Why am I writing about this particular medal winner? Because her dad works in the Earth Sciences department (the same one I am in)! A bunch of us got together in the faculty lounge yesterday afternoon to watch the event. It was pretty exciting to have an Olympic-connection like that…it made it more real somehow.

How awesome would it be if she brings the medal in to the department?

A Big Meeting

Tomorrow afternoon I am meeting with a few key professors in the Physics & Astronomy department. I will be outlining my ideas for an outreach program centered around the university’s telescope (which is scheduled to be shut down this Fall). Then, as a group (hopefully), we will decide whether this program is worth pursuing.

I’m nervous, and for a few reasons:

1. There hasn’t been a ton of support to keep the observatory open. During a departmental meeting, when the faculty was asked if they cared about the observatory being shut down (in order to save money, of course), most people didn’t even flinch. The good news is the people that do care are younger, bring in a ton of money, and seem to have quite a bit of power in the department.

2. Two of the people that will be at the meeting have been using the observatory almost exclusively. Therefore, they pretty much have the reign over the thing, and it might be hard to convince them to convert the observatory from a research facility to an education & outreach one. The good news is one will be retiring this summer, and the other probably will in the next few years. So, it’s hard to justify keeping it as research-only just for them.

3. I seem to be the last line of defense for the observatory. If this program doesn’t go ahead, then the observatory will surely shut down. However, if the program does go ahead, I want to be in charge, and I have a feeling that will be met with some resistance (even though no one else is willing to step up to the plate). Not sure what the good news is here.

It will be interesting to see how this meeting goes. I have met with each of these people individually to discuss this project, but am getting conflicting messages: what they say to me and what they (apparently) say to others has been different. I figure if I get them all in one room, then there will be no mistake on who says what.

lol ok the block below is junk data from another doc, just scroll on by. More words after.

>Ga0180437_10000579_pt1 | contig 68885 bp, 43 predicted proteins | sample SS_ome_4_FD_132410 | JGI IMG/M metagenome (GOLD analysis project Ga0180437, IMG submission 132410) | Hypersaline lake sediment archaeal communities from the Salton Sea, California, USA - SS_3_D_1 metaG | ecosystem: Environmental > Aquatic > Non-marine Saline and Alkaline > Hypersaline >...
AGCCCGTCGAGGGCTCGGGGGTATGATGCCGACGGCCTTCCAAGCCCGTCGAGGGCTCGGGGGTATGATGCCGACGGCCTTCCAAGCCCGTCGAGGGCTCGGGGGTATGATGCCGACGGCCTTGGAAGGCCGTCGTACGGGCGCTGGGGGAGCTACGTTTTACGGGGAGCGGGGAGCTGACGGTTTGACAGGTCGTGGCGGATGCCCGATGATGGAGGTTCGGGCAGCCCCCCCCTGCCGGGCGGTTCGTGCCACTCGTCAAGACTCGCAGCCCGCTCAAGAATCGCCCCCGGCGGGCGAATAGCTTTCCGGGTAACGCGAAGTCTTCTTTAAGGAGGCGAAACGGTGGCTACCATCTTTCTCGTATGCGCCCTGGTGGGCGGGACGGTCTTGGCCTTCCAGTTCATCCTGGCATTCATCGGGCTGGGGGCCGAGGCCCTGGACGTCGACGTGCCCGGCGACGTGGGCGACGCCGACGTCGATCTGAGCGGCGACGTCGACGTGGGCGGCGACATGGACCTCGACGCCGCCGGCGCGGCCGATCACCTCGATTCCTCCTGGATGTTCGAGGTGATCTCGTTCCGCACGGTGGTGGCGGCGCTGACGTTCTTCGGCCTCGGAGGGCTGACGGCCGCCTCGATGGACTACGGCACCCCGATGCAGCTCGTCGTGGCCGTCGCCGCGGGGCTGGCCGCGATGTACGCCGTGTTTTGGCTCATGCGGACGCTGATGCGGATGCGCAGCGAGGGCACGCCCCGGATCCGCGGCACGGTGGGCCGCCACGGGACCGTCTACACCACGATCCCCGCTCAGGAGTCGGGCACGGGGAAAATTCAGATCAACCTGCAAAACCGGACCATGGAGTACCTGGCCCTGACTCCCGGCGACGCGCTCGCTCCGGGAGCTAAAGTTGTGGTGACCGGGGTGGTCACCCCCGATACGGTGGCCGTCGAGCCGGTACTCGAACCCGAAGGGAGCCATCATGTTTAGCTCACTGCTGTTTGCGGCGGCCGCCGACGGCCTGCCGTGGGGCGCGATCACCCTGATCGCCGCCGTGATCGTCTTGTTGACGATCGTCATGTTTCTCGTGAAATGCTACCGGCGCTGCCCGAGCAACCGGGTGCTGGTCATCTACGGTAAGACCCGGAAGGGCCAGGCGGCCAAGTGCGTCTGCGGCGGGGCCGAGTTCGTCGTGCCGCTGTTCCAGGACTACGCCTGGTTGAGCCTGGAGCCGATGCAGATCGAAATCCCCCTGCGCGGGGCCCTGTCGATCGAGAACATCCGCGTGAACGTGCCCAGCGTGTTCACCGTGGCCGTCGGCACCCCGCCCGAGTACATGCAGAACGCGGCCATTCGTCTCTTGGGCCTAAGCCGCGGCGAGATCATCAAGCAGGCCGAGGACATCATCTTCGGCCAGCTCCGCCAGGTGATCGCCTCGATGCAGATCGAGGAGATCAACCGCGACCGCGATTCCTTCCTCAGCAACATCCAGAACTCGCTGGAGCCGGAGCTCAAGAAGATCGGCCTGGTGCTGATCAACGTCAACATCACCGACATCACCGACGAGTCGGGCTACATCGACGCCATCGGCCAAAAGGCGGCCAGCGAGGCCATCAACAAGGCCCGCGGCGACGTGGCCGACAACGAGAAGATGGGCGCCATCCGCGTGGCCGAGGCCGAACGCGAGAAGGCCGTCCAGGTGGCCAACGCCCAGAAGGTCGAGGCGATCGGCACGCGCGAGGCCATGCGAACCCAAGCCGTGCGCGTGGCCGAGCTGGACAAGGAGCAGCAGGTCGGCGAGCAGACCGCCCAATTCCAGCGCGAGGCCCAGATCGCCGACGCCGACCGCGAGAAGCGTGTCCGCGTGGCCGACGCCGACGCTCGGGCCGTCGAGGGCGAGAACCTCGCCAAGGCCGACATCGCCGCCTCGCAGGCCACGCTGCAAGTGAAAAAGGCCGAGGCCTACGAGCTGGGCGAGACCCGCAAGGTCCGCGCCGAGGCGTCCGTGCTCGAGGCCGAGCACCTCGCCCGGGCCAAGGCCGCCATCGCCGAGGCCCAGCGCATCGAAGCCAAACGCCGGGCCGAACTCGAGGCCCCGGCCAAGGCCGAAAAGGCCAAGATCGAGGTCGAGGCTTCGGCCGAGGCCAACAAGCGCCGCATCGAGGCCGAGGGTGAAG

I will post an update tomorrow – keep your fingers crossed for me!

Why wasn’t I told that?

I had a look at my earnings statement for this month – because I get paid from multiple sources, I’ve learned to check it ahead of time in case something is messed up. So, I wasn’t surprised when I saw there was something missing: my pay from one of my outreach programs.

Now, I’ve had this issue before. Due to problems with the department and grad studies, the woman who takes care of my salary for that job has to put in my hours manually each month. Once in a while she misses it, and she either gets a cheque cut for me, or it just ends up on my next paycheque.

So, I figured it was the same deal, and just let her know what was going on. I was surprised by the response: all “new” positions have to now be approved by the provost. First of all, my position is not new – I’ve been doing it for 4 years (and there were others before me). Second, why is she just telling me this now? I have a feeling that this wouldn’t have even surfaced if I didn’t ask her about my pay!

This isn’t the first time that I’ve caught an issue like this – I’ve had problems with my department paying me less than they should pretty much every semester. Why is it that I have to make sure I get paid the right amount? You’d think with 100s of faculty/staff, they’d know how to pay people properly. I swear, they try to lowball people and just hope no one catches it 😛

So, now my paycheque for this month is super low and I don’t know if I’m actually going to get paid for this job anymore (and even if I am…when is it going to be approved?). Damn this university really sucks ass about things like this.

News and Notes

It seems there are a lot of little things I want to write about, so point form it is!
  • I finished the first draft of the intro chapter! I read it last night, and I can certainly tell that I wrote the first part two months ago. That’s okay though – I have the rest of the week to edit it before I give it to my supervisor.

  • The bulk content (i.e., not including title page, abstract, apendices, etc.) of my thesis is sitting at 90 pages right now. That’s short. I do plan on adding to the intro chapter, will add a few more figures to my second chapter, and I still have the conclusions/future work chapter to write. Hopefully that will add about 20 pages. Is there such a thing as a thesis that is too short?